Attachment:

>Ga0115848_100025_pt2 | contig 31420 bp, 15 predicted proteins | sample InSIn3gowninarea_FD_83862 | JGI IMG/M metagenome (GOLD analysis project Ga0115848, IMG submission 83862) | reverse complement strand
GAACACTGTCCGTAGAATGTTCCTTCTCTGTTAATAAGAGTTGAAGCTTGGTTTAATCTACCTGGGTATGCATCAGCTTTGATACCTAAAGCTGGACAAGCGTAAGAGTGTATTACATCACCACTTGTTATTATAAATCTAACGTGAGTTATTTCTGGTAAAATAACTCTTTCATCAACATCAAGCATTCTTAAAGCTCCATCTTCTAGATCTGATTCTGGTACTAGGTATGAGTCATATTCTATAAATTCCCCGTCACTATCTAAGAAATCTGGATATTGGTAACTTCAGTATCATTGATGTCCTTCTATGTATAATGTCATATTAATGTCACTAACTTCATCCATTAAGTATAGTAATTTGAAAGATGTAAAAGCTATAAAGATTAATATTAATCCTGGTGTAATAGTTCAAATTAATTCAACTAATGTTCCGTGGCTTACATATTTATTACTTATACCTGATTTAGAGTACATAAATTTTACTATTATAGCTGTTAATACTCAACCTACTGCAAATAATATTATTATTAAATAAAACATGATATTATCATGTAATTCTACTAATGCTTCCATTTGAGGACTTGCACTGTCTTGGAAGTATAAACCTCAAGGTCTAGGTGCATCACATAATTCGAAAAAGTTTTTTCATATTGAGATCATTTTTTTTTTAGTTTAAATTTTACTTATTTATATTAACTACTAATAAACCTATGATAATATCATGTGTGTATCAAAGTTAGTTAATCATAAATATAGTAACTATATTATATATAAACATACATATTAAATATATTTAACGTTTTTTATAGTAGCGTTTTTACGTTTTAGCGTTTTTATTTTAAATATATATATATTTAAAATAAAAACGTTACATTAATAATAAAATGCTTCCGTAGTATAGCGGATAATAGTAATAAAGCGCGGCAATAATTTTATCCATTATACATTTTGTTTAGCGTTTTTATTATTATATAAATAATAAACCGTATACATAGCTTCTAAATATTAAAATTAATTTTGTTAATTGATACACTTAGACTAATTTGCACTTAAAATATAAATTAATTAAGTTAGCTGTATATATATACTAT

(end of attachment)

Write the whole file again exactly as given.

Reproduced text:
>Ga0115848_100025_pt2 | contig 31420 bp, 15 predicted proteins | sample InSIn3gowninarea_FD_83862 | JGI IMG/M metagenome (GOLD analysis project Ga0115848, IMG submission 83862) | reverse complement strand
GAACACTGTCCGTAGAATGTTCCTTCTCTGTTAATAAGAGTTGAAGCTTGGTTTAATCTACCTGGGTATGCATCAGCTTTGATACCTAAAGCTGGACAAGCGTAAGAGTGTATTACATCACCACTTGTTATTATAAATCTAACGTGAGTTATTTCTGGTAAAATAACTCTTTCATCAACATCAAGCATTCTTAAAGCTCCATCTTCTAGATCTGATTCTGGTACTAGGTATGAGTCATATTCTATAAATTCCCCGTCACTATCTAAGAAATCTGGATATTGGTAACTTCAGTATCATTGATGTCCTTCTATGTATAATGTCATATTAATGTCACTAACTTCATCCATTAAGTATAGTAATTTGAAAGATGTAAAAGCTATAAAGATTAATATTAATCCTGGTGTAATAGTTCAAATTAATTCAACTAATGTTCCGTGGCTTACATATTTATTACTTATACCTGATTTAGAGTACATAAATTTTACTATTATAGCTGTTAATACTCAACCTACTGCAAATAATATTATTATTAAATAAAACATGATATTATCATGTAATTCTACTAATGCTTCCATTTGAGGACTTGCACTGTCTTGGAAGTATAAACCTCAAGGTCTAGGTGCATCACATAATTCGAAAAAGTTTTTTCATATTGAGATCATTTTTTTTTTAGTTTAAATTTTACTTATTTATATTAACTACTAATAAACCTATGATAATATCATGTGTGTATCAAAGTTAGTTAATCATAAATATAGTAACTATATTATATATAAACATACATATTAAATATATTTAACGTTTTTTATAGTAGCGTTTTTACGTTTTAGCGTTTTTATTTTAAATATATATATATTTAAAATAAAAACGTTACATTAATAATAAAATGCTTCCGTAGTATAGCGGATAATAGTAATAAAGCGCGGCAATAATTTTATCCATTATACATTTTGTTTAGCGTTTTTATTATTATATAAATAATAAACCGTATACATAGCTTCTAAATATTAAAATTAATTTTGTTAATTGATACACTTAGACTAATTTGCACTTAAAATATAAATTAATTAAGTTAGCTGTATATATATACTAT